November 24, 2009
The Federal Government Follows the Lead of 17 States to Ban K2
The DEA plans to temporarily ban synthetic cannabinoids within 30 days.
The U. S. Drug Enforcement Administration (DEA) announced today its plan to issue an emergency ban to temporarily control five synthetic cannabinoids that are used to make “fake pot” products.
These products are commonly known as “Spice,” “K2” or “Genie,” and are drawing attention in state capitols across the country. There have been reports linking use of these drugs to hallucinations, seizures and even death. Lawmakers are acting quickly to curb the growing availability and use of these substances by passing laws to designate certain synthetic cannabinoids as schedule I controlled substances and outlaw their possession or distribution.
Kansas was the first state to pass legislation this year banning synthetic cannabinoids. Ten other state legislatures have passed similar measures making it illegal to possess, use, manufacture or sell the substances. Bills are pending in at least four other states.
This new federal control ban will make possessing and selling these chemicals or products that contain the synthetic cannabinoids illegal for at least one year while the DEA and the U.S. Department of Health and Human Services (DHHS) further study whether these chemicals and products should be permanently banned. The federal ban is slated to go into effect in fewer than 30 days.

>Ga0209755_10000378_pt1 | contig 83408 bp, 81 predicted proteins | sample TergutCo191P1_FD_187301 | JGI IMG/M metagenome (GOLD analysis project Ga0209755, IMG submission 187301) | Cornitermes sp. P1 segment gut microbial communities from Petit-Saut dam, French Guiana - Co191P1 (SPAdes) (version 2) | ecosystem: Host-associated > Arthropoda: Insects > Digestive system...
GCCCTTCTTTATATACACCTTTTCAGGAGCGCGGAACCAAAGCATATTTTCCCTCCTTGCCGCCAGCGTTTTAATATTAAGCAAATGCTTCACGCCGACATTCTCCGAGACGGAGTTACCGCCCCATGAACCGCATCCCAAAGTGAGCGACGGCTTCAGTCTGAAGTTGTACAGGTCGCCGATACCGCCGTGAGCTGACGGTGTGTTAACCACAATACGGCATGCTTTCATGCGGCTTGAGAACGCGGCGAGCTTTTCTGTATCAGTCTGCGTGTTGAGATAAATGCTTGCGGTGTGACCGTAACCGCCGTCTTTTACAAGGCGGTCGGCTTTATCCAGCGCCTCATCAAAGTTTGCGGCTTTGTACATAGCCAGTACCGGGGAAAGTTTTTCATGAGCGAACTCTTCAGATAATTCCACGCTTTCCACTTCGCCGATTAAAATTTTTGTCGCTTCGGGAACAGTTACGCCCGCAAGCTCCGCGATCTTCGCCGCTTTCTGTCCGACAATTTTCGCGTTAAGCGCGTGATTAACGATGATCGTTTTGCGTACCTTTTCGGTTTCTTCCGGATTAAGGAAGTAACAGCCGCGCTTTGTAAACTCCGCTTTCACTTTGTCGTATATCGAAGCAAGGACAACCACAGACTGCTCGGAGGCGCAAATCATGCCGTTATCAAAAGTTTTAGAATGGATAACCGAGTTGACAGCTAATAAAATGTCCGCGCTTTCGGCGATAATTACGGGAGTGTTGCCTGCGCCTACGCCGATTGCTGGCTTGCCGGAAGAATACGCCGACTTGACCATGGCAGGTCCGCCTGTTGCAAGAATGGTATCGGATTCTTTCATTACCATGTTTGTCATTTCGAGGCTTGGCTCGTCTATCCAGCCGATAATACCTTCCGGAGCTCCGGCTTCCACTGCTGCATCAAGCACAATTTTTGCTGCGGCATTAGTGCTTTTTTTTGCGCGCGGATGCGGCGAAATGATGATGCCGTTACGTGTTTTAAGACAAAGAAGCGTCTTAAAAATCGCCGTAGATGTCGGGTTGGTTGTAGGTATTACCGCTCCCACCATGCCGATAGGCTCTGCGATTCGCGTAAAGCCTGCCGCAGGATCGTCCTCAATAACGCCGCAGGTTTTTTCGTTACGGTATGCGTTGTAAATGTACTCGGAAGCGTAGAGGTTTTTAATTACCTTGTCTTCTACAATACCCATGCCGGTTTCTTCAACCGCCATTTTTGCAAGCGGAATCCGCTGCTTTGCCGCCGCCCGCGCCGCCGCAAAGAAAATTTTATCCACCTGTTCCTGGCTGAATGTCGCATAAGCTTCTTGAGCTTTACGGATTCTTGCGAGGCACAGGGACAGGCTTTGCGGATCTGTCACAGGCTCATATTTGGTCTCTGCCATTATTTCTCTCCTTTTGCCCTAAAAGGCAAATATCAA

Amidst the federal ban, state legislators continue to move forward with plans to introduce legislation to ban synthetic cannabinoids during the 2011 legislative sessions.
In addition, at least six state agencies in Arkansas, Hawaii, Idaho, Iowa, North Dakota and Oregon have also taken measures to outlaw these drugs. The Hawaii Narcotics Enforcement Division, for example, applied an emergency ban on “chemicals in Spice/K2.” The ban is temporary, pending action by the Hawaii Legislature in the 2011 session.
Synthetic cannabinoids are chemically engineered substances, similar to THC—the active ingredient in marijuana—that, when smoked or ingested, can produce a high similar to marijuana. Initially developed for research related to treatment of pain and the effects of cannabis on the brain, these substances have recently become a popular alternative to marijuana. They are sprayed onto dried herbs and sold legally in local convenience stores and on the Internet.
For more information on state actions to ban synthetic cannabinoids, please contact NCSL.
NCSL is a bipartisan organization that serves the legislators and staffs of the states, commonwealths and territories. It provides research, technical assistance and opportunities for policymakers to exchange ideas on the most pressing state issues and is an effective and respected advocate for the interests of the states in the American federal system.